Two sides of the oil drilling debate

Native Alaskans: Those who have welcomed the drills and those who have fought them embody the risks and rewards of resource exploitation.

May 07, 2001|By Marego Athans | Marego Athans,SUN NATIONAL STAFF

ARCTIC VILLAGE, Alaska -- In this tiny mountain village of log cabins, snowy paths dotted with spruce trees, one shower and one laundry facility, life is as peaceful and primitive as it gets in the United States.

Here, just south of the Arctic National Wildlife Refuge, live 125 Gwich'in Indians, people who for centuries have lived off the caribou that migrate through their land each year on their way to and from calving grounds in the refuge.

In many ways, the Gwich'in still live as their ancestors did, in houses that have no running water or indoor heating. Plumbing is basically an indoor outhouse system, employing what are euphemistically called "honey buckets." There are no roads in and out, only a small, snow-covered landing strip. Most significantly at the moment, there are no oil dividends -- and that's fine for a tribe that resists being tainted by the modern world.

On the other side of the Brooks Range, on the Arctic Ocean, live the Inupiat Eskimos of Kaktovik, population 250, another group of Native Alaskans struggling to maintain their centuries-old language and traditions against the onslaught of the 21st century.

Just a generation or so away from the nomadic hunter's life, the Inupiat have reaped a fortune from the oil that flows from the vast Prudhoe Bay oil fields to the west -- and now have a fire station, a community center, a police department, a water plant, a power plant, a municipal services building and a modern school that recently spent $11,000 to send its basketball teams on a chartered plane to a regional tournament.

The two Native Alaskan groups stand on opposite sides of the debate over drilling in the remote refuge. They are living symbols of what stands to be lost, and gained, from drilling in the fragile Arctic tundra -- whether a lifestyle long intertwined with the wanderings of a caribou herd can be sustained, or whether that must give way to America's energy needs by accepting drilling in the ANWR, as the refuge is commonly called.

For centuries, the Gwich'in have relied on the Porcupine caribou herd, now 129,000 strong. Caribou meat, skin, fur and bones have been a primary source of food, clothing and shelter here, and the animal is a cultural and spiritual symbol. The Gwich'in people, as well as many scientists and environmentalists, fear that opening the refuge to oil interests will harm the delicate ecosystem and disrupt the caribou's migration pattern, which takes the herd from the Porcupine River Valley in Canada's Yukon Territory to its summer calving grounds in ANWR.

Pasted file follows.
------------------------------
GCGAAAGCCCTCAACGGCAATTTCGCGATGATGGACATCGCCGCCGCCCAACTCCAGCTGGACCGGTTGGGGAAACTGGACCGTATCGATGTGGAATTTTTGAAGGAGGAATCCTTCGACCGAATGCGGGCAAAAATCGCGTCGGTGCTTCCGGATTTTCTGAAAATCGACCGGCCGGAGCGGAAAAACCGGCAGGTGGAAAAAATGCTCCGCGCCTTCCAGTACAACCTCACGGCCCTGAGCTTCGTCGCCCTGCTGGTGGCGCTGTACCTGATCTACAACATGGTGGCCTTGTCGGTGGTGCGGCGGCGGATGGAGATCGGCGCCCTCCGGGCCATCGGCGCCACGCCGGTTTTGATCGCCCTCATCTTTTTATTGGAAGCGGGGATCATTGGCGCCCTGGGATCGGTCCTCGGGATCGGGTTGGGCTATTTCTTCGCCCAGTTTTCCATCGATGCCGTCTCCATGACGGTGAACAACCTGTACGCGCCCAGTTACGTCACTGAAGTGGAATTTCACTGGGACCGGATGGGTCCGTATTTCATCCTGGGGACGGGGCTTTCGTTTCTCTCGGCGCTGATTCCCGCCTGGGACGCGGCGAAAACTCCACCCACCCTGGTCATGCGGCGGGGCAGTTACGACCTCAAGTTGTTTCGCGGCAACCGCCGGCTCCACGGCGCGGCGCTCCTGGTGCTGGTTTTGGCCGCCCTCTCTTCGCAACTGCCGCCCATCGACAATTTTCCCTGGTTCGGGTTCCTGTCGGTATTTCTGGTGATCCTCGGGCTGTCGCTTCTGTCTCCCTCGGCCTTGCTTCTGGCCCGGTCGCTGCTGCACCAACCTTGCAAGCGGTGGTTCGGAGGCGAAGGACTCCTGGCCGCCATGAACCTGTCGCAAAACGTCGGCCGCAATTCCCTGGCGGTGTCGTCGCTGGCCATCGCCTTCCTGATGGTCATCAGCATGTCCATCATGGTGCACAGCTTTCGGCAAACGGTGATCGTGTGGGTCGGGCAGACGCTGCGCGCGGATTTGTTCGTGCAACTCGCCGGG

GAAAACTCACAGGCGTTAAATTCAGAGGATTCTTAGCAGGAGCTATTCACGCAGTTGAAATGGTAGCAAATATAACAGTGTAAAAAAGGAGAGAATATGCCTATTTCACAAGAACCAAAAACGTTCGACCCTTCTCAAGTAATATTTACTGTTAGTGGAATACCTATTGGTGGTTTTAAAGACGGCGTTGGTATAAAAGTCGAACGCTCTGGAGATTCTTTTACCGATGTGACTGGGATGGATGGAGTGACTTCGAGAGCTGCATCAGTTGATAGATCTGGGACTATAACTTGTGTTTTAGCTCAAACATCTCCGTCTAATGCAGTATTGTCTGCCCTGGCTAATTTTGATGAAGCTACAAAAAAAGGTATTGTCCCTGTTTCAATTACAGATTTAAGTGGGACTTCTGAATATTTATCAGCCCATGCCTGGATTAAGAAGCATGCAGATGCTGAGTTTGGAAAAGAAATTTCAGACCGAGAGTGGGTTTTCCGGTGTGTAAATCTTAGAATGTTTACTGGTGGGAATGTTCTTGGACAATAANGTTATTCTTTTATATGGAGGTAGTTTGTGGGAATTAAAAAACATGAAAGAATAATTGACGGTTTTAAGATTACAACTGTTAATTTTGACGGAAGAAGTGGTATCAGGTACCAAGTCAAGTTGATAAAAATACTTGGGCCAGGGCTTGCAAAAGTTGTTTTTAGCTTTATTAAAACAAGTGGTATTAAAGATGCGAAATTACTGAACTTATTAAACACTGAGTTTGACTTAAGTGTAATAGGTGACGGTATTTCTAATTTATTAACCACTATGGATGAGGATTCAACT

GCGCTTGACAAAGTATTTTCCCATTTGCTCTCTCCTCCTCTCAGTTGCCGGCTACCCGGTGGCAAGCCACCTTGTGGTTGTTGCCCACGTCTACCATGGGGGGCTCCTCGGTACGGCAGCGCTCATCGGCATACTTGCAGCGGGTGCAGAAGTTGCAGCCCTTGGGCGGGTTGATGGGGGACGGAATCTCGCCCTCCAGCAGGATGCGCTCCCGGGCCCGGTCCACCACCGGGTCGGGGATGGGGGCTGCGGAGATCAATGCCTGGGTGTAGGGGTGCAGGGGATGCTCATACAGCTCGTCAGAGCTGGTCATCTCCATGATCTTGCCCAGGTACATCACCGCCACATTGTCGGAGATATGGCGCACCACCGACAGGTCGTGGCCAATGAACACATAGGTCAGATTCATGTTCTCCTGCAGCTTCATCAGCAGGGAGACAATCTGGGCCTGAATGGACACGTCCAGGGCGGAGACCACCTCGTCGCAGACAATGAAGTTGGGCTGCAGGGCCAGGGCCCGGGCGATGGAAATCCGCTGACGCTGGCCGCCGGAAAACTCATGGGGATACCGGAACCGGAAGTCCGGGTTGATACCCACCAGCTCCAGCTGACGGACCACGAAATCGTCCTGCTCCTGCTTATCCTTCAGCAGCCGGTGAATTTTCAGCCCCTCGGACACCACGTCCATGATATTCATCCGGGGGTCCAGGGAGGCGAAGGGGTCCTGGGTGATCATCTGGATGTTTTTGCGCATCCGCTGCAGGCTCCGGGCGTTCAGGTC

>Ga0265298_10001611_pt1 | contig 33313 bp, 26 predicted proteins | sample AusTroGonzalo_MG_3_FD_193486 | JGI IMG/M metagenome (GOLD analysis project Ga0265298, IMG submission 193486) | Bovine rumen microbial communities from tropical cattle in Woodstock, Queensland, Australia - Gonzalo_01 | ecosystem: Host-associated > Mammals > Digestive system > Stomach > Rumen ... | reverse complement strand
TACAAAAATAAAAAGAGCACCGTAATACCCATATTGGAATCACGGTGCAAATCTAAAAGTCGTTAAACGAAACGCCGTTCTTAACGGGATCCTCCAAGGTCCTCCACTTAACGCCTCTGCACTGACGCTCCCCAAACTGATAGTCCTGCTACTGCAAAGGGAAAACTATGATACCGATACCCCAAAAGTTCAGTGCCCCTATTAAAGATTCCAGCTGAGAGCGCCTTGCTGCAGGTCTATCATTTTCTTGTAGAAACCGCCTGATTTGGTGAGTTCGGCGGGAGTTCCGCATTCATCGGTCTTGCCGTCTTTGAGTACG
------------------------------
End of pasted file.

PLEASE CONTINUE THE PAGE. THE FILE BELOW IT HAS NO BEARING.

"To make people in the Lower 48 understand what caribou mean to us -- it's like their house, their job. To me, it's part of living, just like water, air, breathing, that basic human feeling about living," said Arctic Village resident Calvin Tritt, who grew up watching his grandfather train a telescope on the Brooks Range each July and remembers the excitement in the village when the tribal elder announced the first caribou coming over the mountain on their way south from the coastal plain.

In Kaktovik, to the north on the Arctic Ocean, people are wedded to a modern lifestyle, and they are worried that without a boost in new oil revenue, the village buildings and infrastructure will deteriorate. "It's an easy life, not like it used to be," said Isaac Akootchook, 79, an Inupiat elder and Presbyterian minister who lived in a sod house as a child and remembers spending much of his day hauling ice for drinking water and wood for fire.

"Now it's good; it's warm all night. You can have 24-hour light if you want it, 24-hour TV if you want it," he said.

All over Alaska, declining oil revenues are hurting municipal and school budgets, a trend fueling calls among state and congressional leaders to open ANWR.

Opening the refuge "has to happen for the longevity of the community, as long as there's strong oversight," said Dale DuFour, the facilities manager at Kaktovik's Kaveolook School, which underwent remodeling in the late 1970s when oil revenues began to roll in.

"Everything you see is from the oil industry" he said, standing in front of a computerized box in the maintenance office that controls the air handling system, heating and fire alarm -- and pages him in emergencies. "This school is here because of the oil industry."

The school itself, named after the first teacher sent by the Bureau of Indian Affairs to educate the Inupiat children, seems to blend the two worlds. It is clean, airy, modern looking and orderly. Symbols of Inupiat traditions contrast with the modern conveniences oil money can buy.

Colorful murals in the style of traditional Eskimo art cover the walls near the main office. They feature caribou, whales, ducks, geese, polar bears, mountains, the coastal plain, sea life and people dancing on the beach and riding snow machines.

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